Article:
I managed to finish two books this weekend, each in one evening. I like reading everything from teen things to the masterful Stephen King. These books were both of the former variety.
The first was 'The Bones of Faerie' by Janni Lee Simner. For the most part, I adored it. Without revealing too much about the book, I can say that it took an idea that I could see actually taking place and spun a tale of what might happen afterward. It was a strange and lovely mix of 'us' and 'them' and the sometimes blurred lines that run between the two. But there were a few things that were left drifting, even in a teen novel that might not be expected to drag on and on about details and plot background.
For instance, WHY was there a war? There are people who remember the War, some of them were directly involved in it. Yet we get no definitive answers as to what started everything and even more importantly, what the aggressors hoped to accomplish, should they win. Things like that irk me. It's like an adult telling you 'no' and then when you ask 'why?' they say, 'because'. Because? What the hell kind of answer is that? Maybe I'm just spoiled. My mother had a reason for whatever rule she laid down. Not that I didn't get a red backside now and then. but at least I knew WHY my rump was stinging, and not just 'because'.
My other issue is with the magic. It's not a terribly big issue, but it irks me the same way that the lack of background about the War does. There doesn't seem to be a trade off for the use of magic. There isn't any 'price' on the effort one must put into casting and using their magic. It's discussed, but you never see anyone ever deal with the price, not beyond getting exhausted. Again, trying not to say too much, there are instances where someone accidentally does great harm with their magic, not even understanding what they've done, not yet. But even when they find out, it turns out fine. People use their magic to the point of killing themselves, but they're saved by others, who suffer nothing for the effort but getting tired. I know that being a teen book 'The Bones of Faerie' has no need for copious amounts of death, but the situations have a serious gravity, and there is a blatant tone of owning your responsibilities, so you would think that there might be something to the magic along the same lines. On the whole though, a great, quick read, I didn't even put it down fro bathroom runs, and two toes met with door facings as a result.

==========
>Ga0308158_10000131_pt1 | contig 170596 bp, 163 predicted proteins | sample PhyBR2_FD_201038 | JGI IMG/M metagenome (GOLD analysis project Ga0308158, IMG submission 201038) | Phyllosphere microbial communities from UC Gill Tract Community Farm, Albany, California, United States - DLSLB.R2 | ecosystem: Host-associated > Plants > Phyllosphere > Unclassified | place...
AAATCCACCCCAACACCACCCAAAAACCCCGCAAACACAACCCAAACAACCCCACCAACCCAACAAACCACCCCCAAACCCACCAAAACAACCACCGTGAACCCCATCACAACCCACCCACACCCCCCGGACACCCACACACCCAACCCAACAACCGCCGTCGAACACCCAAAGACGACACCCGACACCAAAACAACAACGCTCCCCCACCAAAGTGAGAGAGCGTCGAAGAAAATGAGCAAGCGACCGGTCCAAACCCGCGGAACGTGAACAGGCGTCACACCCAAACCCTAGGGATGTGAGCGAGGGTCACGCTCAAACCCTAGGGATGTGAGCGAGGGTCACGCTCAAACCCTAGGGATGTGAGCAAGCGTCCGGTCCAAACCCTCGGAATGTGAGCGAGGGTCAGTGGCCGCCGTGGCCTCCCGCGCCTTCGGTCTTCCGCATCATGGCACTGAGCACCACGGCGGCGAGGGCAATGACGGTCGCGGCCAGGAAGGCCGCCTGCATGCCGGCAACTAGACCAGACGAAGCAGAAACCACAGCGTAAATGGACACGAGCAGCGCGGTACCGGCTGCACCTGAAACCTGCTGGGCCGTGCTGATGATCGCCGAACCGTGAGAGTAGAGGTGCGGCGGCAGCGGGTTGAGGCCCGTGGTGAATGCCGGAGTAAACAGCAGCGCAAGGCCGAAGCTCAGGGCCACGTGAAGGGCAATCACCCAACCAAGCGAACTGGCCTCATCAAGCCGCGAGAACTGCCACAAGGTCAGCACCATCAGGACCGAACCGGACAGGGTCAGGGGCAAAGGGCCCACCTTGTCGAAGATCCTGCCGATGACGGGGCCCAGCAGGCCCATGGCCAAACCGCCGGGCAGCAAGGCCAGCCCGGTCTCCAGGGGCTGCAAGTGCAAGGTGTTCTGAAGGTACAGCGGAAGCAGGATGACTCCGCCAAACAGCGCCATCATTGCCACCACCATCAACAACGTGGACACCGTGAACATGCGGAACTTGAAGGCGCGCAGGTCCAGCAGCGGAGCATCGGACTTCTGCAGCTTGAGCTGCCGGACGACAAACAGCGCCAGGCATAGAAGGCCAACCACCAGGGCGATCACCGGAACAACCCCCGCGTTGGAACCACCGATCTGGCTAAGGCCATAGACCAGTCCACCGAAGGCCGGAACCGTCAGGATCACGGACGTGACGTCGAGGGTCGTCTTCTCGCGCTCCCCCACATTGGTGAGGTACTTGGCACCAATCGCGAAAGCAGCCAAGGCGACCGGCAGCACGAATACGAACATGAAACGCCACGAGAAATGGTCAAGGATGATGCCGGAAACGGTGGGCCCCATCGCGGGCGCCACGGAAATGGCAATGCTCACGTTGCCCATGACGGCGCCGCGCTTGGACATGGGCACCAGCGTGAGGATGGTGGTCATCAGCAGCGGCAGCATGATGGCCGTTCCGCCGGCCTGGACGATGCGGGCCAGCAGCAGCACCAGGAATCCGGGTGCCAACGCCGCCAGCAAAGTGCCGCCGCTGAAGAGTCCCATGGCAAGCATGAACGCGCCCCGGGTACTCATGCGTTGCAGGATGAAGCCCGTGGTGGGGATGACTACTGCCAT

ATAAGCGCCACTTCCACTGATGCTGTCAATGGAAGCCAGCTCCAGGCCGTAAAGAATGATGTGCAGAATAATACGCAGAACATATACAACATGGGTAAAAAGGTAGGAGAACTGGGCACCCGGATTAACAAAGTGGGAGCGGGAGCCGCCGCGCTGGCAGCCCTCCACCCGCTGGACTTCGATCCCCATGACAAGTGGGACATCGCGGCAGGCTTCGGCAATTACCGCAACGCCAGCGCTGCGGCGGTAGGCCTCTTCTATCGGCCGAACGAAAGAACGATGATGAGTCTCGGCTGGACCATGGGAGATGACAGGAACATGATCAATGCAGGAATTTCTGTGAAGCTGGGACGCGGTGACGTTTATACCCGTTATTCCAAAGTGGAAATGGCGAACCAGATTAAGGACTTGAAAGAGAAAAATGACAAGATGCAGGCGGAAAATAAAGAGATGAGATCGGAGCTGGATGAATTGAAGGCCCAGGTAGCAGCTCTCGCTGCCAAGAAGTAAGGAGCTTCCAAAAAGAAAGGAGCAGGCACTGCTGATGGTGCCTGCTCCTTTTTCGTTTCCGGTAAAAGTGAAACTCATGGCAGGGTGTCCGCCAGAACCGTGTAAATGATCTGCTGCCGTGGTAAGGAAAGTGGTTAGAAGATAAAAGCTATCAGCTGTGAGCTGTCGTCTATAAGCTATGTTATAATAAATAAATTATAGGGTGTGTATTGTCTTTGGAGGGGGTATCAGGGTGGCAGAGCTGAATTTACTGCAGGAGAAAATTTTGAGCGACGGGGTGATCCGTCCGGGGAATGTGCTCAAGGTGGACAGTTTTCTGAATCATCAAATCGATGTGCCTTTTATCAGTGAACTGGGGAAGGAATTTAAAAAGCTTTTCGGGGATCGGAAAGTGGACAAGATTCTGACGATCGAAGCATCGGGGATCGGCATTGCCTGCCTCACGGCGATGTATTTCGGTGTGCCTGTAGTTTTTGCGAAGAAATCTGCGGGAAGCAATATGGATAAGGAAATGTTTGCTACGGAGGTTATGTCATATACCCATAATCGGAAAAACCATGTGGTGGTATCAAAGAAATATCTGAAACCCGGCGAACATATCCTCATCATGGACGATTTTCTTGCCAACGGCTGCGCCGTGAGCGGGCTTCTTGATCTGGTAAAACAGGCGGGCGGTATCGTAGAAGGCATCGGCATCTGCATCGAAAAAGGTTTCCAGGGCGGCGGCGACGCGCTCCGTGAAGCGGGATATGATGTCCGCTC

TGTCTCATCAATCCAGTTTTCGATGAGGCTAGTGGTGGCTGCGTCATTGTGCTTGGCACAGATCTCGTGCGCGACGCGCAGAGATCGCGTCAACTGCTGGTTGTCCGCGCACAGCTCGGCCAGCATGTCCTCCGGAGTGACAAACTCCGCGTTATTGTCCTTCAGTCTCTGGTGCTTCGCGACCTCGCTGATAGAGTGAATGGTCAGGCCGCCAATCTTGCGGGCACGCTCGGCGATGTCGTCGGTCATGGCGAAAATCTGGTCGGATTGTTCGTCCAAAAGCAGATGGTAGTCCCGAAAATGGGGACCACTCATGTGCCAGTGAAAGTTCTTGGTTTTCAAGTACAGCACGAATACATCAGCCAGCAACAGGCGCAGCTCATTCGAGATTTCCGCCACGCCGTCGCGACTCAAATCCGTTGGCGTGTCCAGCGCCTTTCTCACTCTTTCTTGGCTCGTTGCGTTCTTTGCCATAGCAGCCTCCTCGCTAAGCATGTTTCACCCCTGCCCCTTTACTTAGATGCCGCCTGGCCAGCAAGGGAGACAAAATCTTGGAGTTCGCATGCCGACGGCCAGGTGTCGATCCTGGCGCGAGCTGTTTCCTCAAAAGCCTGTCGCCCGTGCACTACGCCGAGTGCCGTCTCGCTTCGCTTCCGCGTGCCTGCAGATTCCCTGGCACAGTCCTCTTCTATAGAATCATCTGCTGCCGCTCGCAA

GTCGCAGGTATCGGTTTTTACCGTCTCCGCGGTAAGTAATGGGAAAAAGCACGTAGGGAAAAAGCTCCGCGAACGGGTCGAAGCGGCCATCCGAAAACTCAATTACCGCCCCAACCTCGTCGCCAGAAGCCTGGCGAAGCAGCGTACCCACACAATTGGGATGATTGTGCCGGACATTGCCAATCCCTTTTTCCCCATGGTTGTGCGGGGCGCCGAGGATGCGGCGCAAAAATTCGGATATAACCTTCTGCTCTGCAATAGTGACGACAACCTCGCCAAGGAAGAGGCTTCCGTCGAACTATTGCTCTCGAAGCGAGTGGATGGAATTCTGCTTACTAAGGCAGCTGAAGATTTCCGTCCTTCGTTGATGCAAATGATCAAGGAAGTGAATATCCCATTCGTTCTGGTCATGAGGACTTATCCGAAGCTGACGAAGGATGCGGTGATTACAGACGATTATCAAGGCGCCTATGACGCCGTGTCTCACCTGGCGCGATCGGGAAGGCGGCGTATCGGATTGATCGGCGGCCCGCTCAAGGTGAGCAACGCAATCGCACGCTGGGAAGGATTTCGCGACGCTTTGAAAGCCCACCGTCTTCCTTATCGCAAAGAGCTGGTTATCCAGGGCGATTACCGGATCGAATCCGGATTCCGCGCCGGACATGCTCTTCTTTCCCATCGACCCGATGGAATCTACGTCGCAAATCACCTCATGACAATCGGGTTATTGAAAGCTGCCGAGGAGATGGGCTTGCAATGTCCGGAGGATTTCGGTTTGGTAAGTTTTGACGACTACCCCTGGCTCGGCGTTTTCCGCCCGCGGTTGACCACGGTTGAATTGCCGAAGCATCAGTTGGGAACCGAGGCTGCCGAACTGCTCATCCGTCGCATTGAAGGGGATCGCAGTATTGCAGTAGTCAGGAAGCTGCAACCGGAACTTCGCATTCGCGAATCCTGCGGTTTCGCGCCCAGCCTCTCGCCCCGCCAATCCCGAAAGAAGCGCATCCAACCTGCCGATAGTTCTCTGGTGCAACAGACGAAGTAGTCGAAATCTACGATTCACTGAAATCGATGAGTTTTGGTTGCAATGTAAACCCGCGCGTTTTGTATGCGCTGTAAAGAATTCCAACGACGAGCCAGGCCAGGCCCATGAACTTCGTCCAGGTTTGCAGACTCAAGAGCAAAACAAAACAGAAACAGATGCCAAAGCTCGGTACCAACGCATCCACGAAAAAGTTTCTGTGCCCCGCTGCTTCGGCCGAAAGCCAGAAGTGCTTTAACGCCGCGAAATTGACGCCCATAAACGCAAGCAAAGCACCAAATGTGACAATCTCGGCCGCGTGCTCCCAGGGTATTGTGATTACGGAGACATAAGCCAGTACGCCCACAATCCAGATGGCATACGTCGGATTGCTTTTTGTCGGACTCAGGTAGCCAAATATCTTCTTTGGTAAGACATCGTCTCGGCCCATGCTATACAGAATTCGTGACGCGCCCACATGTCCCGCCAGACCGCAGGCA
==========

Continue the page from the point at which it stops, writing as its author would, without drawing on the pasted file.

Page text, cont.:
SPOILER WARNING The first lines are spoiler free, but then I couldn't help it.
The second book was 'The Darkangel' by Meredith Ann Pierce. I had high hopes for this book (another teen variety) after reading the cover but I was disappointed in the end. The idea (roughly) is that the Darkangel, a vampyer, steals maidens away to be his bride. The main character Aerial, is a slave whose mistress is stolen. Right off the book was rather confusing from the standpoint that there is no sun, it's the Solstar, there is no moon, it's a planet called Oceanus. There aren't days, there are 'days' that lasts months, and no nights, but 'nights' that last a fortnight - I think. Honestly, I'm still not sure about that. At the beginning they refer to something as nightshade, but it's never mentioned again. And within the first pages, Aerial's mistress and 'friend' makes fun of her very harshly, in a way that no one I have ever called my friend would do.